Wednesday, October 16, 2013
16 October 2013
Flea b. 1962 (Back to the Future: Part II)
Tim Robbins b. 1958 (War of the Worlds, Mission to Mars, Code 46)
David Greenwalt b. 1949 (writer, Buffy, Angel, Eureka, Grimm)
Barry Corbin b. 1940 (WarGames)
A short birthday list today, with the Picture Slot taken by Tim Robbins in a scene from Mission to Mars, yet another futuristic movie that gives us a date, which I will use in the future.
Best wishes to all our birthday boys.
Prediction: On 16 October 1997, the Robinsons are the first family sent off on the 96 year trip to Alpha Centauri at the “unimaginable” speed of light on Gemini 12
Predictor: Lost in Space, first aired 15 September 1965
Reality: Wow, that's a lot of odd goofs for a single sentence. Let's review, shall we?
1. The "unimaginable" speed of light cannot be reached by a space ship, but it can be imagined. Einstein imagined it, that's one of the reasons he's so famous.
2. 96 years to Alpha Centauri. If the ship could travel at the speed of light, it's less than five light years to Alpha Centauri, so the round trip should be in the 10 year range.
3. It's 1997 and we are only up to Gemini 12? By the time this show aired, Gemini 5 had already happened. There really was a Gemini 12 in 1966 - Lovell and Aldrin - and that was the last one before the Apollo series started. The reason that series of flights were called Gemini is because of two man crews. (The Apollo series would have three man crews.) A crew made up of six people, a robot and a stowaway needs a different name.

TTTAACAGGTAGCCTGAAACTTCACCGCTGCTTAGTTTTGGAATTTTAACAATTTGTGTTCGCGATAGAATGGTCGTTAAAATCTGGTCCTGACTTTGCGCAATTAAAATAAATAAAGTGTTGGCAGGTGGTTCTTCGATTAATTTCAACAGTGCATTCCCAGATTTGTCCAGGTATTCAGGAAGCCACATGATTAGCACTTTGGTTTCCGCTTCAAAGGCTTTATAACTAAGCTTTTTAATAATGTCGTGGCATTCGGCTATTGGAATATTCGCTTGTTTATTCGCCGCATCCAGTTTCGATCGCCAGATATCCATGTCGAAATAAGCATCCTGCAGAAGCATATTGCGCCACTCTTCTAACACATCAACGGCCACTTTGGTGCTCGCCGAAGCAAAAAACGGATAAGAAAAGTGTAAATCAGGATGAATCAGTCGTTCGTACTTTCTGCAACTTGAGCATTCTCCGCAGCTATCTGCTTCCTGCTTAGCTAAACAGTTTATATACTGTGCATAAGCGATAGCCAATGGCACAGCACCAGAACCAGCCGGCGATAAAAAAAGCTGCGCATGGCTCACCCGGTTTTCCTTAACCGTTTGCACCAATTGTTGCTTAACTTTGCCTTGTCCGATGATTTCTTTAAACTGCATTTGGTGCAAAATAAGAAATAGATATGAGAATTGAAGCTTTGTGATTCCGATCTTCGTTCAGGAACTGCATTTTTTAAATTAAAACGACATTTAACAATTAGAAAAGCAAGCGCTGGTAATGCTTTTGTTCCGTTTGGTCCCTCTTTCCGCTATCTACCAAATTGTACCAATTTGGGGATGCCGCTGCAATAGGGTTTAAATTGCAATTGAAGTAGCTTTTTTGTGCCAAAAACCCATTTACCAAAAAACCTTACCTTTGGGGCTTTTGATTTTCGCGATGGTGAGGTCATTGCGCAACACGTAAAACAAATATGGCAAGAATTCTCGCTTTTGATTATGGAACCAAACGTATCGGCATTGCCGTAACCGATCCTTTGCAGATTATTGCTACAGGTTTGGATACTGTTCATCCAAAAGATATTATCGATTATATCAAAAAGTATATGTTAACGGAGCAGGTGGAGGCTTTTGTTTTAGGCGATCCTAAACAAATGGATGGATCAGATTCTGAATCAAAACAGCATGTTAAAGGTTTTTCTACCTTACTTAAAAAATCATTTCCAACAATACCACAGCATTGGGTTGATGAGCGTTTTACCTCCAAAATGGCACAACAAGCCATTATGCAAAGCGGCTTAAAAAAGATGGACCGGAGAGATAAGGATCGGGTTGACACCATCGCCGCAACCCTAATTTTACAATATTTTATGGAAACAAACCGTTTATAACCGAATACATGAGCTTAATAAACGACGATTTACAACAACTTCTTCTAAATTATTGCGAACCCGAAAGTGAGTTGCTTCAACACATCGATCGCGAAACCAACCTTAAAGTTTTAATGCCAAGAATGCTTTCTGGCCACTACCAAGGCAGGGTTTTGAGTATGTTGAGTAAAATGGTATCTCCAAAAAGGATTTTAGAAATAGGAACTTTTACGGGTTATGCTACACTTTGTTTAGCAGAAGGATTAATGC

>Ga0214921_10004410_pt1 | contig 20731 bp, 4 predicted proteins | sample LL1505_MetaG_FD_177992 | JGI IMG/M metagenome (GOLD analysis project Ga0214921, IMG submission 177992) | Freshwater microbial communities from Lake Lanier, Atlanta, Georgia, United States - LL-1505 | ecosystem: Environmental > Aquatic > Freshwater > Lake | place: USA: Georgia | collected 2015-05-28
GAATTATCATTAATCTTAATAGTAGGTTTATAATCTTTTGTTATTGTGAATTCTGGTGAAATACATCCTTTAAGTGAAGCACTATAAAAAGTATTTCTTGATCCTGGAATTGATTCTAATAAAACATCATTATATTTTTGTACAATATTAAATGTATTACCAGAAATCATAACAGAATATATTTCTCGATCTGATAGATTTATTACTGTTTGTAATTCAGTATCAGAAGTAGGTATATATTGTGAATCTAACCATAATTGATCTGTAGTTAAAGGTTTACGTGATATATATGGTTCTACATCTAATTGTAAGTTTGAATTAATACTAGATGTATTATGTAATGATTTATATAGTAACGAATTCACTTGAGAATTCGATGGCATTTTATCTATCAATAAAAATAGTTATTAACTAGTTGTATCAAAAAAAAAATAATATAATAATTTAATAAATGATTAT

Update: Friend of the blog Leo Lincourt notes that a bunch of what is said in this sentence, taken from the pilot episode, is fixed in the second episode. The ship is called the Jupiter 2, its name for the rest of the series, and the trip is supposed to take five years to Alpha Centauri.
So now the only problems are that we didn't have anything like this technology in 1997 and even traveling at more than half of the speed of light presents a lot of nasty engineering problems we aren't even close to solving.
Looking one day ahead... INTO THE FUTURE!
H.G.Wells is our regular contributor on Thursdays, but since he got a shout out this week from First Men in the Moon, we will hear from one of our pre-empted regulars, Isaac Asimov, once again writing in 1964 about the wonders of 2014.
Join us then... IN THE FUTURE!